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How to Protect your Wealth by Investing in AI Tech Stocks

Four Rules for Investing in Asian Stock Markets

Stock-Markets / Investing Apr 03, 2007 - 09:54 AM GMT

By: Money_and_Markets


Less than a month ago, everyone was talking about the Chinese stock market's 9.2% single-day loss, and the global sell-off it triggered. At the time, I urged you to hold steady and treat the drop as a buying opportunity. I said,

"I believe this is an unwarranted knee-jerk reaction. But it's also a good thing for longer-term investors. There are dozens of Asian blue chip stocks that have now come back down to levels that look pretty darn appealing to me."

That proved to be good advice. Reason: The Shanghai Composite Index hit a new, all-time high last week. Yup, in just four weeks, the Chinese stock market recovered everything it had previously lost … and then some!

Clearly, investors who kept their heads during the sell-off have been rewarded with big profits. But while the Chinese market has been on a roll, you can't throw money into it haphazardly.

Hey, I believe China is only in the third inning of a very long baseball game, but you need to stay on top of these markets because things are constantly changing.

It reminds me of an ancient samurai maxim …

"After Victory, Tighten Your Helmet Cord."

This is what Ishida Mitsunari, a samurai leader, told his victorious army after the battle of Sekigahara, a landmark event that brought an end to centuries of civil war.

The saying's meaning is simple: Just because you won today, it doesn't prevent a new challenge from arising tomorrow. And I'd argue that the same principle applies to investing in Asia today.

Even Chinese officials acknowledge as much. Before that 9.2% drop in China's stocks, Cheng Siwei, the Vice Chairman of the National People's Congress said,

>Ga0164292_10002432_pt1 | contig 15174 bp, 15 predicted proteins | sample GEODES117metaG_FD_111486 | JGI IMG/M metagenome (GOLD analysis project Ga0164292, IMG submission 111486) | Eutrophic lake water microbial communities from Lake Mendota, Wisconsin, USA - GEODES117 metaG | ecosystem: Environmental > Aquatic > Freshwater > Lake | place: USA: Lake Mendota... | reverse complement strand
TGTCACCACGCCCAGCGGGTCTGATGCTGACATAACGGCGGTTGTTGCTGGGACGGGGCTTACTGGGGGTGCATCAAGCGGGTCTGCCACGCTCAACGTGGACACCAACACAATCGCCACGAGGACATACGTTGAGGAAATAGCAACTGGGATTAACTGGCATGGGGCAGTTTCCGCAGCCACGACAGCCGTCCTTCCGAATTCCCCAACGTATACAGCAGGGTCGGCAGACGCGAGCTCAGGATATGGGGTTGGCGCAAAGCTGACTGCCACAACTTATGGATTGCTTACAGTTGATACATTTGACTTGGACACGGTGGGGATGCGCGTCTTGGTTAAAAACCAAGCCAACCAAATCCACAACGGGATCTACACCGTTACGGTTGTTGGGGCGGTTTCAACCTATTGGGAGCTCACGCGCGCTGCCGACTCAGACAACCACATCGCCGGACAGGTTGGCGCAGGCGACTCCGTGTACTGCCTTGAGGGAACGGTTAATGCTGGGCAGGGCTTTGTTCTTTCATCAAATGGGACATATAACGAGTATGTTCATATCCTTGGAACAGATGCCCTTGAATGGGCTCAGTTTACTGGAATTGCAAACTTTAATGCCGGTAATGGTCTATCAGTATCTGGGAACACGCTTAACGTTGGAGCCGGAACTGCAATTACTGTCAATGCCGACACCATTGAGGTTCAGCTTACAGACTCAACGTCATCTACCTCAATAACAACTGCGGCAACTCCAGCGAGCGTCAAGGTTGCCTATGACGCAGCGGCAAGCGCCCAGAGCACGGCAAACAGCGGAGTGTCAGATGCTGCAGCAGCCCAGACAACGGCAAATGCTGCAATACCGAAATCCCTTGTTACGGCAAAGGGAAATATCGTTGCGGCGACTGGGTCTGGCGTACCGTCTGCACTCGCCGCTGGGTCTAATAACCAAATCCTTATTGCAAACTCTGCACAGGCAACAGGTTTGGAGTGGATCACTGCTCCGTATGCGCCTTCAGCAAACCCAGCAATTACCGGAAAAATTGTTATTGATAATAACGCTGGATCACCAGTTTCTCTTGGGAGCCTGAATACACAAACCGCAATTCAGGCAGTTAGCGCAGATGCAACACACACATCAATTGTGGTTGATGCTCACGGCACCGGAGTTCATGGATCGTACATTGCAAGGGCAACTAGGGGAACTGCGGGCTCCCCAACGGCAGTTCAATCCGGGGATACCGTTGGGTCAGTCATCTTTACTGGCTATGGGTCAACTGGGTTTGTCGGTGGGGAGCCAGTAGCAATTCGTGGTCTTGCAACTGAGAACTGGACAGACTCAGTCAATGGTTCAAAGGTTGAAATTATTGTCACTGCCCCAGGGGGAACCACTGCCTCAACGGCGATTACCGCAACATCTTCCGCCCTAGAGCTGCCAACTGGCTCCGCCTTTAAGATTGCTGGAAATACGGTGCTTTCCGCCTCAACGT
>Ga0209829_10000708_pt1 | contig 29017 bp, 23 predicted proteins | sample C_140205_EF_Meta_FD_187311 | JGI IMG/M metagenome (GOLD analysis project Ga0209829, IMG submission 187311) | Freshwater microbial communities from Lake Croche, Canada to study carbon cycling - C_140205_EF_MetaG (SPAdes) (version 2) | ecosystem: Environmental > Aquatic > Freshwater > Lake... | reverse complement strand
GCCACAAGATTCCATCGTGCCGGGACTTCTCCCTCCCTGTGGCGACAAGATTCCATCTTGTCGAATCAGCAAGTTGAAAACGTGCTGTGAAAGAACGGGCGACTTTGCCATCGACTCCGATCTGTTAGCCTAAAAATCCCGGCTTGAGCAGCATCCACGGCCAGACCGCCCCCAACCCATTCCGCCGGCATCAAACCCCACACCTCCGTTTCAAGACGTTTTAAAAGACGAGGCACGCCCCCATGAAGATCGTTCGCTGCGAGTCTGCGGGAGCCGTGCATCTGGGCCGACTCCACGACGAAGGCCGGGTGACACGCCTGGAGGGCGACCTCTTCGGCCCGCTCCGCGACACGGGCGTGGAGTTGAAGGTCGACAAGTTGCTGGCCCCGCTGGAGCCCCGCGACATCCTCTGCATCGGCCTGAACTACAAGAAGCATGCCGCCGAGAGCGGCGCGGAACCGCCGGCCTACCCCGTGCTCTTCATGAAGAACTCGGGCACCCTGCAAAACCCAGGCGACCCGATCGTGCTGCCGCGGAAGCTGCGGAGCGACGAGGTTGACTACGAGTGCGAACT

"Investors should be concerned about the risks. Every investor thinks they can win. But many will end up losing. But that is their risk and their choice."

The People's Bank of China also took two substantial steps to suck some of the liquidity from its economy. It lifted bank reserve ratios by 0.5% to 10% and raised its overnight lending rate by 0.27%.

It is probably a symptom of my 1970s economics education, but I believe money supply ultimately controls asset prices. It is no coincidence that China's money supply and economy have grown by 70% and 40%, respectively. If the Bank of China keeps hiking rates, that could quell some activity.

And last week, another new challenge came to the fore. I'm talking about the U.S. Commerce Department's decision to reverse a decades-long policy of free trade with China by imposing tariffs on glossy, "coated-free" Chinese paper.

This astounding about-face shows Washington's growing resentment of the ballooning trade deficit with China, which hit a record $233 billion in 2006.

Worse yet, it may be just the first of more protectionist moves if Congress, under pressure from U.S. manufacturers, gets its way. U.S. manufacturers were the hardest hit by a record $763.6 billion trade deficit and continue to lose market business to foreign competition.